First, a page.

The worst of Cyclone Yasi now appears to be past, and the storm has been downgraded to a category two size.
North Queensland residents are yet to learn just how destructive Yasi has been after a terrifying night where the region was battered by one of the worst cyclones in living memory.
The cyclone hit the coast between Cairns and Townsville as a category five storm, with wind gusts of up to 290km/h, around 3am (NZT).
Reports of the damage caused by the cyclone are slowly filtering through, with the smaller towns south of Cairns appearing to have borne the brunt of the storm.
The town of Mission Beach, where Yasi first made landfall is being described as "ground zero" and preliminary assessments in the town of Tully have revealed 90% of the buildings along the main street to be extensively damaged.
Early this morning there were also reports of roofs being torn from houses, trees stripped and power poles knocked over in the town.
Cassowary Coast councillor Ross Sorbello said the roof had been torn from his mother's house, where he was waiting out the storm, and other properties had suffered similar damage.
"We are talking about a pretty strong brick house that was built in the 70s, so god help us in the morning when we look at some of the older places," he said.
Sorbello ventured outside briefly during the eye of the storm to assess the damage and said the streets were strewn with debris while power poles had been knocked over.
"It is just a scene of mass devastation," he said. "(Cyclone) Larry was a boy compared to this."
Kiwi storm chaser Geoff Mackley was in Mission Beach when the cyclone hit and described it on TV ONE's Breakfast this morning as "more than powerful than Hurricane Katrina was when it hit New Orleans".
The general manager of one of the resorts used as a shelter, David Brook, said the area now looked like "Vietnam (in the war movie) Apocalypse Now".
"Trees are down, cars have been swept away, roofs have been torn away and the sand on the beach has disappeared," Brook said.
"The devastation is phenomenal, like nothing I've ever experienced," he added.
Fears are also held for the towns of Cardwell and Innisfail.
Innisfail, which is home to much of the state's banana crop, was devastated by Cyclone Larry in 2006, and there is speculation that Yasi could have damaged 90% of the bananas.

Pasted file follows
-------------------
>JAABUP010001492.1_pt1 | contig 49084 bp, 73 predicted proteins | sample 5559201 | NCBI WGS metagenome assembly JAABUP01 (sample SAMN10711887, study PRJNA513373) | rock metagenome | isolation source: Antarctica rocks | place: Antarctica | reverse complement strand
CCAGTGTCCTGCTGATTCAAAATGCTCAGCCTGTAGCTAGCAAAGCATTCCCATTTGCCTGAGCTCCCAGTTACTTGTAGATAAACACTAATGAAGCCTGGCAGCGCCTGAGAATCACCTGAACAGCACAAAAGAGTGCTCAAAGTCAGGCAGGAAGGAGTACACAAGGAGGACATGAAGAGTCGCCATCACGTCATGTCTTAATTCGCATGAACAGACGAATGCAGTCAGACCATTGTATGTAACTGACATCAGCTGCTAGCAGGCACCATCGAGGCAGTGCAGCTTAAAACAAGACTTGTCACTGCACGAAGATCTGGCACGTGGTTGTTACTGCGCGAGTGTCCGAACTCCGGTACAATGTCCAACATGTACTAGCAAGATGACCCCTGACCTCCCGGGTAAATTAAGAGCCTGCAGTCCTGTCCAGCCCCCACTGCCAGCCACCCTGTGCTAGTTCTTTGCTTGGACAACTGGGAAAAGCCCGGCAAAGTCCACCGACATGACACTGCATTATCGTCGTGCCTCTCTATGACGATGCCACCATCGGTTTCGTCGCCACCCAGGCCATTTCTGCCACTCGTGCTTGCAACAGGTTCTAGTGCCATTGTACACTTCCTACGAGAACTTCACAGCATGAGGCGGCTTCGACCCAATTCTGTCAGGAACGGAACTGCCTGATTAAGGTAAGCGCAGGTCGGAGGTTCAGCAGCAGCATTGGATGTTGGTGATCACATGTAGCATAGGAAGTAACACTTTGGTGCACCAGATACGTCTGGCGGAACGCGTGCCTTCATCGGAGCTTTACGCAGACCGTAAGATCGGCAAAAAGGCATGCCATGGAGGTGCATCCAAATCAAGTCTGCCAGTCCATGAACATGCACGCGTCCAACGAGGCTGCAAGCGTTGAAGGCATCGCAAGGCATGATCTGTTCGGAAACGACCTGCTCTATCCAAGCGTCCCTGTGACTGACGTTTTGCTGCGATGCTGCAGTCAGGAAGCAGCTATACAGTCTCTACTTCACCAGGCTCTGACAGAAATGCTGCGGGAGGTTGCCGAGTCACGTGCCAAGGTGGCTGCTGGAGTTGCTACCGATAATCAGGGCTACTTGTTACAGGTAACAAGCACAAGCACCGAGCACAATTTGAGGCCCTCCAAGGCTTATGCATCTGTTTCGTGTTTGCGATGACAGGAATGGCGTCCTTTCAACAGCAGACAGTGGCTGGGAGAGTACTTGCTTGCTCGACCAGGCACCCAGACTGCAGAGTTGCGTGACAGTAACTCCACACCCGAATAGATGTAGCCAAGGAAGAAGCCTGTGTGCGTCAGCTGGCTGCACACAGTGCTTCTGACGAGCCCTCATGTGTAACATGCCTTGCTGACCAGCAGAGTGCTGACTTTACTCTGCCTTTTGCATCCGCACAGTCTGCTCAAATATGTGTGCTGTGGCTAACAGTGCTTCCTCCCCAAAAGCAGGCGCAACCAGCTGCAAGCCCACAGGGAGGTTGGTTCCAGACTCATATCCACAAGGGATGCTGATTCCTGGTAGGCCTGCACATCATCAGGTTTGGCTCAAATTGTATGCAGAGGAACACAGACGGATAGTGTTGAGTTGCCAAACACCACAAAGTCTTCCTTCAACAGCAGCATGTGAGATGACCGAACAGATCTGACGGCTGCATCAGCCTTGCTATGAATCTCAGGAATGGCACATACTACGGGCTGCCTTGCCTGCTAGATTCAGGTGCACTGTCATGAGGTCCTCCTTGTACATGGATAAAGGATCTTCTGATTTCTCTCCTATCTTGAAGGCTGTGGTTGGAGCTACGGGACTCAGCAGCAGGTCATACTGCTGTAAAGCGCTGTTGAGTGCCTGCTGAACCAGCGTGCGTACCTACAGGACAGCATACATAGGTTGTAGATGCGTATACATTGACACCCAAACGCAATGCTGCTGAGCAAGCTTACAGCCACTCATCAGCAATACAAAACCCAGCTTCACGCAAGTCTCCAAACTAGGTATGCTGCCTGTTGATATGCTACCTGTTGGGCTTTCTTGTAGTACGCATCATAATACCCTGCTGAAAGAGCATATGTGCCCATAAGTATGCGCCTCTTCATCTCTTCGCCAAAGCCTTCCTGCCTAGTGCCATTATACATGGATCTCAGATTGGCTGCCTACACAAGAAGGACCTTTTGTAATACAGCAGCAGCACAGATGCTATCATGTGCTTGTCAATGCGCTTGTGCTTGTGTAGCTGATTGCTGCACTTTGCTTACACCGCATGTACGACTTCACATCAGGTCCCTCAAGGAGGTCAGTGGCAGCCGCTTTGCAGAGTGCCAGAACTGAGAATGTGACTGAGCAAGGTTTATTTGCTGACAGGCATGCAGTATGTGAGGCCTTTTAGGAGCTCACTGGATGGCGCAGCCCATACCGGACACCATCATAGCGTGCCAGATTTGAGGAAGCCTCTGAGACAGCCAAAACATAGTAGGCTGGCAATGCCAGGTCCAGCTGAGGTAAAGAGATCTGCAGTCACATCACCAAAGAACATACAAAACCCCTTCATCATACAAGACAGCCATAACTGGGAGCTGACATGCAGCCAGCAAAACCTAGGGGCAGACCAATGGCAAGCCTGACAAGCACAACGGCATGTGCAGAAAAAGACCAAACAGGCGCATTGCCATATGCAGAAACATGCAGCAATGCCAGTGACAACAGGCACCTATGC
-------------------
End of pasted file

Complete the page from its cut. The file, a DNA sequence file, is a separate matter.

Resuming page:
As the cyclone tracks south, it is losing a significant amount of its strength, but Townsville is still experiencing heavy rain and high winds.
Power has been cut to more than 170,000 homes and in some areas residents are being warned to to expect it to be returned for several days yet.
No deaths or serious injuries as a result of the storm have been reported and all the evacuation centres have emerged unscathed - as have their 10,000 plus occupants.
Late last night, state disaster coordinator Ian Stewart said deaths were "very likely" as he detailed the plight of a group of six holed up in a Port Hinchinbrook unit complex, calling for help that simply could not be sent. The group made contact with authorities this morning and are safe and well.
However, stories of hope are also emerging amongst the devastation.
There was a moment of joy this morning when a woman in one of the evacuation centres in Cairns, Akiko Bruss, gave birth to a baby girl. Mother and daughter are said to be doing well, but the baby will not be named Yasi.
While some are saying Cairns has "dodged a bullet" after the worst of the storm hit south of the area, Bligh said it was too early to say anywhere had a done that.
"While the early news is certainly not anything like I expected to hear this morning from a category five cyclone, I do stress in many places we've yet to see any assessment," she said.
"But I do stress it's far too early to start talking about dodging bullets."
She issued stern warnings that it is not safe to emerge from shelter yet.
Storm surges have not been as bad as expected, but high tide is not due to hit until later in the morning.
The Australian Defence Force has created a joint task force with the Queensland emergency services as they prepare to enter damaged areas.
A clearer idea of the devastation that has been caused is expected to be revealed later in the day.
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